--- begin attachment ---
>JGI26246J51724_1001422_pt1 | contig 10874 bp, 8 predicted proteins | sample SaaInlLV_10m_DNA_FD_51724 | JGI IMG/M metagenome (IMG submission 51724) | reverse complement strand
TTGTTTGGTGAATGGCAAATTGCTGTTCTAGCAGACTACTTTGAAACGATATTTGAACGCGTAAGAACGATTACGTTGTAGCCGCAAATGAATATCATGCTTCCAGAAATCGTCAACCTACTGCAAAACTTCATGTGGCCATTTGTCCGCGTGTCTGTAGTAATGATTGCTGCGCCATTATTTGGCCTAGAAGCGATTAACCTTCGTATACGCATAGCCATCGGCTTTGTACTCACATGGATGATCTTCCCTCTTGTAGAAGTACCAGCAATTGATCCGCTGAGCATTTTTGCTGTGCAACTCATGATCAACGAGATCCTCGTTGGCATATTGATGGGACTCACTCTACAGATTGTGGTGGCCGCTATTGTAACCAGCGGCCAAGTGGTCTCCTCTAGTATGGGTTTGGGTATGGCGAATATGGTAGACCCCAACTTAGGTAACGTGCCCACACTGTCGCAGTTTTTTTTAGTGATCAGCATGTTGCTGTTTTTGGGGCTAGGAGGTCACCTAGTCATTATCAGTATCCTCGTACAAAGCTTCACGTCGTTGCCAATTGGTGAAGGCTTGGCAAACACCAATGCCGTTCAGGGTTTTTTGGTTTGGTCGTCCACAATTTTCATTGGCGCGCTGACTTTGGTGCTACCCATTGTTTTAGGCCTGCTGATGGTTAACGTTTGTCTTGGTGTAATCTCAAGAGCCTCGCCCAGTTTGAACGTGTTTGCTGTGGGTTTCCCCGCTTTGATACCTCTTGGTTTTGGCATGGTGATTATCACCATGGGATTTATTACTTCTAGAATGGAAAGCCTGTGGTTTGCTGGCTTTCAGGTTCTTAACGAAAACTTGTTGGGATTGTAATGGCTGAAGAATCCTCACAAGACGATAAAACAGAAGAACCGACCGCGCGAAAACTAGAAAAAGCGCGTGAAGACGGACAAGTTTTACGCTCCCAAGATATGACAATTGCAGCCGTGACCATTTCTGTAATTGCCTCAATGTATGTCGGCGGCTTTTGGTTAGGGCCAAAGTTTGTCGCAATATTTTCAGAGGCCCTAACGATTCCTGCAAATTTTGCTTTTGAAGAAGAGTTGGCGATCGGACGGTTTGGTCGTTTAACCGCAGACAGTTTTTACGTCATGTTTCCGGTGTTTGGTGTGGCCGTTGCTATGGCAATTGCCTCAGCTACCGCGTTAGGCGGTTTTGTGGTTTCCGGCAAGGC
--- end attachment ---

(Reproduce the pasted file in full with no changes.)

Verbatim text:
>JGI26246J51724_1001422_pt1 | contig 10874 bp, 8 predicted proteins | sample SaaInlLV_10m_DNA_FD_51724 | JGI IMG/M metagenome (IMG submission 51724) | reverse complement strand
TTGTTTGGTGAATGGCAAATTGCTGTTCTAGCAGACTACTTTGAAACGATATTTGAACGCGTAAGAACGATTACGTTGTAGCCGCAAATGAATATCATGCTTCCAGAAATCGTCAACCTACTGCAAAACTTCATGTGGCCATTTGTCCGCGTGTCTGTAGTAATGATTGCTGCGCCATTATTTGGCCTAGAAGCGATTAACCTTCGTATACGCATAGCCATCGGCTTTGTACTCACATGGATGATCTTCCCTCTTGTAGAAGTACCAGCAATTGATCCGCTGAGCATTTTTGCTGTGCAACTCATGATCAACGAGATCCTCGTTGGCATATTGATGGGACTCACTCTACAGATTGTGGTGGCCGCTATTGTAACCAGCGGCCAAGTGGTCTCCTCTAGTATGGGTTTGGGTATGGCGAATATGGTAGACCCCAACTTAGGTAACGTGCCCACACTGTCGCAGTTTTTTTTAGTGATCAGCATGTTGCTGTTTTTGGGGCTAGGAGGTCACCTAGTCATTATCAGTATCCTCGTACAAAGCTTCACGTCGTTGCCAATTGGTGAAGGCTTGGCAAACACCAATGCCGTTCAGGGTTTTTTGGTTTGGTCGTCCACAATTTTCATTGGCGCGCTGACTTTGGTGCTACCCATTGTTTTAGGCCTGCTGATGGTTAACGTTTGTCTTGGTGTAATCTCAAGAGCCTCGCCCAGTTTGAACGTGTTTGCTGTGGGTTTCCCCGCTTTGATACCTCTTGGTTTTGGCATGGTGATTATCACCATGGGATTTATTACTTCTAGAATGGAAAGCCTGTGGTTTGCTGGCTTTCAGGTTCTTAACGAAAACTTGTTGGGATTGTAATGGCTGAAGAATCCTCACAAGACGATAAAACAGAAGAACCGACCGCGCGAAAACTAGAAAAAGCGCGTGAAGACGGACAAGTTTTACGCTCCCAAGATATGACAATTGCAGCCGTGACCATTTCTGTAATTGCCTCAATGTATGTCGGCGGCTTTTGGTTAGGGCCAAAGTTTGTCGCAATATTTTCAGAGGCCCTAACGATTCCTGCAAATTTTGCTTTTGAAGAAGAGTTGGCGATCGGACGGTTTGGTCGTTTAACCGCAGACAGTTTTTACGTCATGTTTCCGGTGTTTGGTGTGGCCGTTGCTATGGCAATTGCCTCAGCTACCGCGTTAGGCGGTTTTGTGGTTTCCGGCAAGGC